Early Years

   Adams was born in 1564, in the southern English town of Gillingham, and became apprenticed, aged 12, to a mariner named Nicholas Diggens of Limehouse (now very much a part of London, but at that time a flourishing shipbuilding community outside the City.) His formative years coincided with the very beginning of systematic English attempts to sail beyond Europe in any meaningful way, and he would have been inspired by the swashbuckling rumours of adventure, and tales of unimaginable riches that were constantly being voiced. These years were also marked by increased sectarian conflict with nearby nations, in particular those of the Iberian Peninsula, Portugal and Spain. The global battlefield extended from the territory of the nascent Dutch Republic, to the newly-founded European enclaves and well-established Islamic sultanates of the Philippines and Spice Islands.

These confrontations, and the trade blockades which accompanied them, drove the English economy to its knees and consequently led the English to attempt to find new extra-European trade partners, prime among them being Japan.

An artists' depiction of Chatham Dockyard in 1790.
Established in Chatham in the mid-16th century, the dockyard subsequently expanded into neighbouring Gillingham. (Credit: Wikimedia)

In 1588, after decades of antipathy, true war with Spain broke out. The Iberians attempted an invasion of the British Isles to put an end to the 'English problem.' Adams, along with most other able-bodied seamen in the realm, was enlisted to defend the nation's independence, and something that might have seemed even more important to the people of the time, the Protestant religion.

Serving on the armed merchantman, Richard Duffield, during the Armada's attack, Adams got his first taste of battle, and he must have been truly moved by his own survival and the closeness by which England evaded this attempted mortal blow.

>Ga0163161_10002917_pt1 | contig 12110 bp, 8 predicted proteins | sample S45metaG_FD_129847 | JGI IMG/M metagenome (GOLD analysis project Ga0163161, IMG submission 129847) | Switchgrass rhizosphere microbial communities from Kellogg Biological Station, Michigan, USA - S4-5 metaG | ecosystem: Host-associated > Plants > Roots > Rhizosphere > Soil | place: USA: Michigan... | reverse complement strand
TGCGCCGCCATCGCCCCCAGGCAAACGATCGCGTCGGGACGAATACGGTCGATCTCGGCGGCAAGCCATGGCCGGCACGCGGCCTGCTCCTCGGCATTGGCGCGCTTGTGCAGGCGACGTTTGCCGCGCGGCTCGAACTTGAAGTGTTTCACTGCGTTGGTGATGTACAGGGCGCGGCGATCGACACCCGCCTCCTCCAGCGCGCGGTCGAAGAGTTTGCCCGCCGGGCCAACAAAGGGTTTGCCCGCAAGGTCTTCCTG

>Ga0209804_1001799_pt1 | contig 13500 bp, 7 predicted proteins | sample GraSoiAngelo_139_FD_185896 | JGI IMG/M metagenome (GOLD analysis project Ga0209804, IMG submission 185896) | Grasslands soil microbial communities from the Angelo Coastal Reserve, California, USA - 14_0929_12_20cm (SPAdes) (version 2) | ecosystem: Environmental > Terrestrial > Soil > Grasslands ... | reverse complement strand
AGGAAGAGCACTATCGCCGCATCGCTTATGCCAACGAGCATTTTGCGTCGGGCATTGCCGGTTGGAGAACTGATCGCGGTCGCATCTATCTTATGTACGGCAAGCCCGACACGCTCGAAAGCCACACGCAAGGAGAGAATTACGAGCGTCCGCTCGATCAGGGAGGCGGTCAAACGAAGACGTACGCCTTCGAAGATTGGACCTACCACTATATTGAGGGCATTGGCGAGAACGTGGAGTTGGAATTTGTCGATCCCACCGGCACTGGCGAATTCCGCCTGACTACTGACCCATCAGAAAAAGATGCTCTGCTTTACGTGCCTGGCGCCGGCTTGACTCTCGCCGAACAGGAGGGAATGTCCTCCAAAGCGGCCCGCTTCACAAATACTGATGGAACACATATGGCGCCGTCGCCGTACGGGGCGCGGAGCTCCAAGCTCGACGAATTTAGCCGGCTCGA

Around this time, he also started to sail in the service of the recently established Barbary Company which traded largely with Morocco. The, perhaps unlikely seeming, Protestant-Muslim amity that flourished in the last decades of the 16th century, was brought about by a mutual interest in attacking Catholics, and hence with this endeavor, he was also serving his country, and probably his pocket as well.Without doubt, his years of Africa-bound voyages furnished Adams with valuable experience as a long-distance mariner, and he clearly emerged as a man to be respected in the seafaring community. So much so that he was hired as one of the senior officers on a Dutch voyage to the Pacific via the Straits of Magellan at the very southern tip of the Americas.

The self-declared Dutch Republic was, as far as Spain was concerned, a rebel province. However in 1596, the Triple Alliance with England and France effectively recognized it as an independent state. Adams’ voyage was the first to leave for the western Americas after de-facto independence, and was hence seen as a hugely important step in Dutch nation building. It was as much a military mission as a trade one, and damaging Iberian interests was a primary objective. Once more, Adams was serving his country's political aims, as well as those of the Dutch.